1.    Activity-Based Programs

•    Alternative required only if it is unreasonably difficult or medically inadvisable for individual to meet standard
•    May require verification from physician if requiring is reasonable under the circumstances
•    Guidelines for alternative

o    Must provide alternative for individuals for whom it is unreasonably difficult or medically inadvisable to attempt to satisfy the standard
o    May determine alternative on an "ad hoc" basis, upon request by individual
o    May simply waive medical standard rather than providing alternative
o    If alternative is an education program, plan must make available or assist employee in finding program.  Employee cannot be required to pay
o    Any time commitment must be reasonable
o    If alternative is a diet program, plan must pay any fees, etc., but is not required to pay for food
o    If employee’s physician states plan standard is not medically appropriate, plan must provide alternative that accommodates physician’s recommendations.  Plan may impose cost sharing for any related medical items or services.

2.    Outcome-Based Programs

•    Reasonable alternative required for all

o    Applies to any individual who does not meet the initial standard that is related to a health factor
o    Alternative required regardless of medical condition

•    No physician verification allowed, since alternative required for anyone who fails standard, regardless of health reason
•    Guidelines for alternative are the same as above for Activity-Based

3.    NOTE:  Special rules for testing alternatives

•    If the alternative chosen is also health-contingent, must determine if it is Activity-Based or Outcome-Based and run through the analysis again.  Another alternative may be necessary.

e.    Notice of Reasonable Alternative

•    Plan materials must disclose the availability of a reasonable alternative to qualify for reward, or the possibility of a waiver of the standard.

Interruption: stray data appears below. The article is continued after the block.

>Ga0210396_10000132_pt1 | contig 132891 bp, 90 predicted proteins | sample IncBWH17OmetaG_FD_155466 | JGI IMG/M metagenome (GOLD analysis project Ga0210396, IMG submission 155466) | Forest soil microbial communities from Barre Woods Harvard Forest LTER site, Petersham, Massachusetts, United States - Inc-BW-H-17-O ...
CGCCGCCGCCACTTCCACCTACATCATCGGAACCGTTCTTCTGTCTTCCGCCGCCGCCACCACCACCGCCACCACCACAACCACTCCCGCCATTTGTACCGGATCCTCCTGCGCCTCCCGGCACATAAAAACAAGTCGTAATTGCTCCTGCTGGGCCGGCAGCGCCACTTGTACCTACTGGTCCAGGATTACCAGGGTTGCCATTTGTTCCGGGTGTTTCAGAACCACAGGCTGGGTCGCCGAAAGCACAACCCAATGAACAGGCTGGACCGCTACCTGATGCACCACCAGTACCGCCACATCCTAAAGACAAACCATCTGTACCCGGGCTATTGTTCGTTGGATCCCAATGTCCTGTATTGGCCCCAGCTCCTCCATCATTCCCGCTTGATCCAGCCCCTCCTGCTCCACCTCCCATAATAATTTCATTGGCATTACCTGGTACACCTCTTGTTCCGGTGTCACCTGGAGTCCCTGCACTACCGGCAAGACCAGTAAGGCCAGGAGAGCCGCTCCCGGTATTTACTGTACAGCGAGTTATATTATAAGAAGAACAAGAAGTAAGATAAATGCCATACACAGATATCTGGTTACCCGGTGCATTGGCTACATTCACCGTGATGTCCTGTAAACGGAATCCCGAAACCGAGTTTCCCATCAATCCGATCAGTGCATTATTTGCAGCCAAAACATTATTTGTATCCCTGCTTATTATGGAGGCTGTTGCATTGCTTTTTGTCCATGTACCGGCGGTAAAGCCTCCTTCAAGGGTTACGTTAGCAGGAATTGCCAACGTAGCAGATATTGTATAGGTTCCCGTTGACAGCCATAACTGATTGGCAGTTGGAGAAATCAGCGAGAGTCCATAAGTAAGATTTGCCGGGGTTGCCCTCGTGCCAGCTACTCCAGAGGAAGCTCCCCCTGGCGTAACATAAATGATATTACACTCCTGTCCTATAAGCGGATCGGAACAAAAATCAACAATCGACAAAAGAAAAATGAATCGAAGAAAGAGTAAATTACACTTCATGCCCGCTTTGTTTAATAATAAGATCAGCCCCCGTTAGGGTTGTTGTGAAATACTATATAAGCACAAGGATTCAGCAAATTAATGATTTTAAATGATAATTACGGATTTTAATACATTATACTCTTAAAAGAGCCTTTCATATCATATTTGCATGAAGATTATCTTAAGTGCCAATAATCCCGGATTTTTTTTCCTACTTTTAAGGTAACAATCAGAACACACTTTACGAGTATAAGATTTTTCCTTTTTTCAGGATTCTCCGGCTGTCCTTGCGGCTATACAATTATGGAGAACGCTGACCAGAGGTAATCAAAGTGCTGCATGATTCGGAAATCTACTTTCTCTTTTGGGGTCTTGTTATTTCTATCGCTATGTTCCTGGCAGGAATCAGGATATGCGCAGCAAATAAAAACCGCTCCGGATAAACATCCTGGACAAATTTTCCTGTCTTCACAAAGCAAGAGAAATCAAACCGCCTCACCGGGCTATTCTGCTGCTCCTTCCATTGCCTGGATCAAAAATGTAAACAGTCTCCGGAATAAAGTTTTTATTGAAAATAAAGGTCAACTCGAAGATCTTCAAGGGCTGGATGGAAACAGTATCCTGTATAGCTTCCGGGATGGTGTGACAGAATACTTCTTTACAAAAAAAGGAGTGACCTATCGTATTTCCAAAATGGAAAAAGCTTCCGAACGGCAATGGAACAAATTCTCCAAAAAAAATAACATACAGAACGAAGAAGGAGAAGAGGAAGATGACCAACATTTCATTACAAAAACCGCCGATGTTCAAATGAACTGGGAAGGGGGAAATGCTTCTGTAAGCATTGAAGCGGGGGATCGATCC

•    Disclosure must include contact information and a statement that the individual’s physician will be accommodated.
•    Sample language:

"Your health plan is committed to helping you achieve your best health.  Rewards for participating in a wellness program are available to all employees.  If you think you might be unable to meet a standard for a reward under this wellness program, you might qualify for an opportunity to earn the same reward by different means.  Contact us at ____________ and we will work with you (and, if you wish, your doctor) to find a wellness program with the same reward that is right for you in light of your health status."

•    Same whether Activity-Based or Outcome-Based

f.    Timing of Reward

•    Individuals given an alternative standard must be able to earn the same full reward as those you met the initial standard
•    May require retroactive payment of reward, depending on the circumstances

Example:    Employer has a calendar year wellness program, but employee is unable to satisfy its requirements until April.  Employee must be given the reward of premium credits for January through March also.  Plan has flexibility in determining how to provide the reward, e.g. retroactive payments or pro rata for remainder of year, as long as method is reasonable and the employee receives the full reward.

•    Same whether Activity-Based or Outcome-Based


•    Excise tax of $100/day/employee

•    Injunctive relief also available to employees through the courts